I promise. It is easier than it sounds. The program is very intuitive. 

You can find my previous post about PiskelApp right here. 

This week, my Third Grade students used PiskelApp to create frame-by-frame animations of the water cycle. They reviewed the water cycle (which they've been learning about in Science class) and then we examined how to make a cycle using PiskelApp. This whole project took 45 minutes. 

Here's the overview:
-Go to PiskelApp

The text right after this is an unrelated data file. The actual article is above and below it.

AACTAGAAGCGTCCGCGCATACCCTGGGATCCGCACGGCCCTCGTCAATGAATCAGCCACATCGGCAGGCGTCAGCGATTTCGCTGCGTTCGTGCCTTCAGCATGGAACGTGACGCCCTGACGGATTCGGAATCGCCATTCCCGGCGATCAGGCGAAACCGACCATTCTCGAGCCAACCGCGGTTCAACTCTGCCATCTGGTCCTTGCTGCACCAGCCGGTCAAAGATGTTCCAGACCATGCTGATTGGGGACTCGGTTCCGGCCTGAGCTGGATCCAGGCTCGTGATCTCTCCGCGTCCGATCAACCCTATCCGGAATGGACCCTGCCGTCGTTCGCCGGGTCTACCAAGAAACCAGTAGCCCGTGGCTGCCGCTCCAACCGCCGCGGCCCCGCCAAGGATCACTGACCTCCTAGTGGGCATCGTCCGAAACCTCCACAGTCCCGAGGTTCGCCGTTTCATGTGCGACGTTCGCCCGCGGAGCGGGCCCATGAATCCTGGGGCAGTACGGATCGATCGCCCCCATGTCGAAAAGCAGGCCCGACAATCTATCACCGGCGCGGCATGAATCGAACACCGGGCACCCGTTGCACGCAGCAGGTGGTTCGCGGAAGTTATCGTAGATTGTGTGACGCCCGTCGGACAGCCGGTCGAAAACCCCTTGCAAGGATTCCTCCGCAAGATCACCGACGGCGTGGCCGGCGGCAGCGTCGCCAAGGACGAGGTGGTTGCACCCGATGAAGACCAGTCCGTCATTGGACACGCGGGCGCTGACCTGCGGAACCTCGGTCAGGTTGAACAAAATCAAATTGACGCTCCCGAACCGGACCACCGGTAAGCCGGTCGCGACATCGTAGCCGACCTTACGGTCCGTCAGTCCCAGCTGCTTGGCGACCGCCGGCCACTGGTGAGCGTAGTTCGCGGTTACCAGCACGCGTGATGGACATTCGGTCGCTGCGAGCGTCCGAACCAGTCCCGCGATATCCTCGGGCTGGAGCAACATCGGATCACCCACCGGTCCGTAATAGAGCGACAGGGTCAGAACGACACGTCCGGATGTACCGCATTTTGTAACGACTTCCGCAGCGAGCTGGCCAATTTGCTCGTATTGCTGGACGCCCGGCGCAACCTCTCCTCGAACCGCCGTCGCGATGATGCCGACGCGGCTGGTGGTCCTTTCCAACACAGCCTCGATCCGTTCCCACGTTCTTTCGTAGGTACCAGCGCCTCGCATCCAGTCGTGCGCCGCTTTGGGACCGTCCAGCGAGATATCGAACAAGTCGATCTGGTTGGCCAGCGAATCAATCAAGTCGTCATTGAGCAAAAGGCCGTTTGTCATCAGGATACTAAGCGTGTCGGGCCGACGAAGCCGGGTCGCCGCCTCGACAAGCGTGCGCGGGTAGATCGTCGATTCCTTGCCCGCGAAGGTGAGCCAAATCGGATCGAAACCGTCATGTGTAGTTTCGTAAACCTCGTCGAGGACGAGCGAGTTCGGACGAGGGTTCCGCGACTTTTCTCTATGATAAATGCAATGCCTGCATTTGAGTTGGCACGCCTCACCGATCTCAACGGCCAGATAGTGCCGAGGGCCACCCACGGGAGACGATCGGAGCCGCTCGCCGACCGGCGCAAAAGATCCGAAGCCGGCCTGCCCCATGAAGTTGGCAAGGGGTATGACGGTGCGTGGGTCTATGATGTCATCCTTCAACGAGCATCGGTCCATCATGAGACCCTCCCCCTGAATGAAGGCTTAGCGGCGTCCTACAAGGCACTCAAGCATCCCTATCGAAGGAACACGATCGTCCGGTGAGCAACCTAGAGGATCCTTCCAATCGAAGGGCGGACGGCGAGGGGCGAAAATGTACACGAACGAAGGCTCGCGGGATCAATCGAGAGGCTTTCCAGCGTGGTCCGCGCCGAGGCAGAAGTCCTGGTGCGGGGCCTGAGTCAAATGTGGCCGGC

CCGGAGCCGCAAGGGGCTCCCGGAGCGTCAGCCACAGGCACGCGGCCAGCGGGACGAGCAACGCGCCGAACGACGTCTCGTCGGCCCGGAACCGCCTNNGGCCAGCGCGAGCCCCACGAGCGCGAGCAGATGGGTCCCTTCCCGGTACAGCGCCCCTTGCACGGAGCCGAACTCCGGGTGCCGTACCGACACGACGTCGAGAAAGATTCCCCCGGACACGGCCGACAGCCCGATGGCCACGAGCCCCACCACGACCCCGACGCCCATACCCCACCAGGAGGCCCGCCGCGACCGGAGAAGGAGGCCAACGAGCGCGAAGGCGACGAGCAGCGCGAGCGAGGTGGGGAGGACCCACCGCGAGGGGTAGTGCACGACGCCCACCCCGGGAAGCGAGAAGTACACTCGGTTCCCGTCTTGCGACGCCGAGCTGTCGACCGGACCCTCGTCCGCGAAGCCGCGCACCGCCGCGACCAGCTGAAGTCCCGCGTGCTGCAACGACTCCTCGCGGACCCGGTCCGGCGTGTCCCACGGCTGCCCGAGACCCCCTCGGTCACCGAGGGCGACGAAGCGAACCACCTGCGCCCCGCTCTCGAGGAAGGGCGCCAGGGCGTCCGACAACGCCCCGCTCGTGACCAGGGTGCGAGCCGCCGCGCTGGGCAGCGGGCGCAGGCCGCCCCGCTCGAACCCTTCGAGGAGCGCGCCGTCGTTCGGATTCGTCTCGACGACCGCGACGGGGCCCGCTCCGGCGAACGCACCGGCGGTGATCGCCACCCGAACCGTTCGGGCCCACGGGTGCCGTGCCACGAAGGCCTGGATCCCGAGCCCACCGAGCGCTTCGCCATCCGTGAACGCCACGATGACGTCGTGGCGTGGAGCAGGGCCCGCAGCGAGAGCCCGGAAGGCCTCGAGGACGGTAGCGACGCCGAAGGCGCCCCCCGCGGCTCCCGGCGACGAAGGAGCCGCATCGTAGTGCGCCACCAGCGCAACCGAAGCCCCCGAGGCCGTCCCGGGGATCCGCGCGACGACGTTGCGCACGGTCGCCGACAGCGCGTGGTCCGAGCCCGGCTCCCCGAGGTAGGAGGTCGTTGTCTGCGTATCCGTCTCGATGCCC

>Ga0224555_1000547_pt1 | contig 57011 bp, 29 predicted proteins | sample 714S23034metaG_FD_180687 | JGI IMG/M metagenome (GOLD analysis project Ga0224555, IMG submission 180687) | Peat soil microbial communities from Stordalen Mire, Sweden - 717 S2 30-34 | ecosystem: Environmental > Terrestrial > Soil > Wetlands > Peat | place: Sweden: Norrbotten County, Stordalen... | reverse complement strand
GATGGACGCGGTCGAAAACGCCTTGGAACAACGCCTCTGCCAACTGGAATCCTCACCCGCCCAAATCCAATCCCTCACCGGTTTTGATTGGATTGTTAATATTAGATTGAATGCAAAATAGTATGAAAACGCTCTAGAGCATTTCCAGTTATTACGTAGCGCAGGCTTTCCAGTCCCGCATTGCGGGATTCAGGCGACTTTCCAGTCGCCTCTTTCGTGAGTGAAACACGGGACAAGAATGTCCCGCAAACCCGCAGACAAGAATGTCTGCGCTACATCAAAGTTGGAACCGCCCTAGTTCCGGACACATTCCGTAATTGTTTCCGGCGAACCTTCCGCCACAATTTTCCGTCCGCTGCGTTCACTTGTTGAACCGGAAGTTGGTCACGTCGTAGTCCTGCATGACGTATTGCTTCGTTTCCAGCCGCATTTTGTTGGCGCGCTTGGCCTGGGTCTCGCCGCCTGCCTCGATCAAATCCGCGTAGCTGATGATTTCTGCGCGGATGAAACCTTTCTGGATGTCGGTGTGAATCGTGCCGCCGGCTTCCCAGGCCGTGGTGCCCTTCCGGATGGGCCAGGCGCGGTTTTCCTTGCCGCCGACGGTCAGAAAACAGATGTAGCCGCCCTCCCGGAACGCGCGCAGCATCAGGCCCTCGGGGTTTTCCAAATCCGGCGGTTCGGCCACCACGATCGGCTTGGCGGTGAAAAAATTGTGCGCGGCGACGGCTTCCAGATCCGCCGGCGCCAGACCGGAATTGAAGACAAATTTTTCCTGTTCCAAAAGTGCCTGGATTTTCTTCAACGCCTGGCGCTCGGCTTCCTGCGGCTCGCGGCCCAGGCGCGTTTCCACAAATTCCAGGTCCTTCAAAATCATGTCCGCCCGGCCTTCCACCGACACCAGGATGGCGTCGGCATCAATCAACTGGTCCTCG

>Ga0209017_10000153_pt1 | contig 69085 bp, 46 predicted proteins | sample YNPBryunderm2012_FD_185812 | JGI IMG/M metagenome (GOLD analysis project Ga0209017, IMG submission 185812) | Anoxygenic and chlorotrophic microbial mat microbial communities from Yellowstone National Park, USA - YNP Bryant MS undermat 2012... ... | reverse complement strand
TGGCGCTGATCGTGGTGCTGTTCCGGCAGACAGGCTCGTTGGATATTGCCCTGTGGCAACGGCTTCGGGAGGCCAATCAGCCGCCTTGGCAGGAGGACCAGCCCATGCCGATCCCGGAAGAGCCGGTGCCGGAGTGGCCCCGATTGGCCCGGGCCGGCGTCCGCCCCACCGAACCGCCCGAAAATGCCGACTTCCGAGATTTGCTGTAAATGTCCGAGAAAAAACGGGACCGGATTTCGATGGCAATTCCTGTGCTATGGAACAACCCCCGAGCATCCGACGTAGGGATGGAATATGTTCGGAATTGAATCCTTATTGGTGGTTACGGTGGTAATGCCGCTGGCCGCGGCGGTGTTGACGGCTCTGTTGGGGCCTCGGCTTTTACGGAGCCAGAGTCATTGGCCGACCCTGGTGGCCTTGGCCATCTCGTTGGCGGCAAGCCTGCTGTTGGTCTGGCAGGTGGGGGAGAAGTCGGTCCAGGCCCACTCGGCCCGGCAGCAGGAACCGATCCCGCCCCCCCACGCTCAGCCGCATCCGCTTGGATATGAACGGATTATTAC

-Click on "login"
-choose your Google login (we use Google for Education on my campus)
-click on "create piskel"
-draw the first frame of your cycle (remember, you can start anywhere in the cycle
-hover over your first frame and click on the “duplicate frame” icon
-a copy of frame 1 will appear
-use the onion to see a "ghost" of frame 1
-edit frame 2 to show the next step in your animation (use the preview window to check your work
-continue duplicating and changing frames until your cycle is completed
-click on “export”
-change the dimensions to 800 x 800
-click on “Get Public Url”
-Click on the yellow link that appears
-a new window will open
-right click on your animation
-Choose “Save as” and save to your lunch number file (that’s where my kiddos save their work)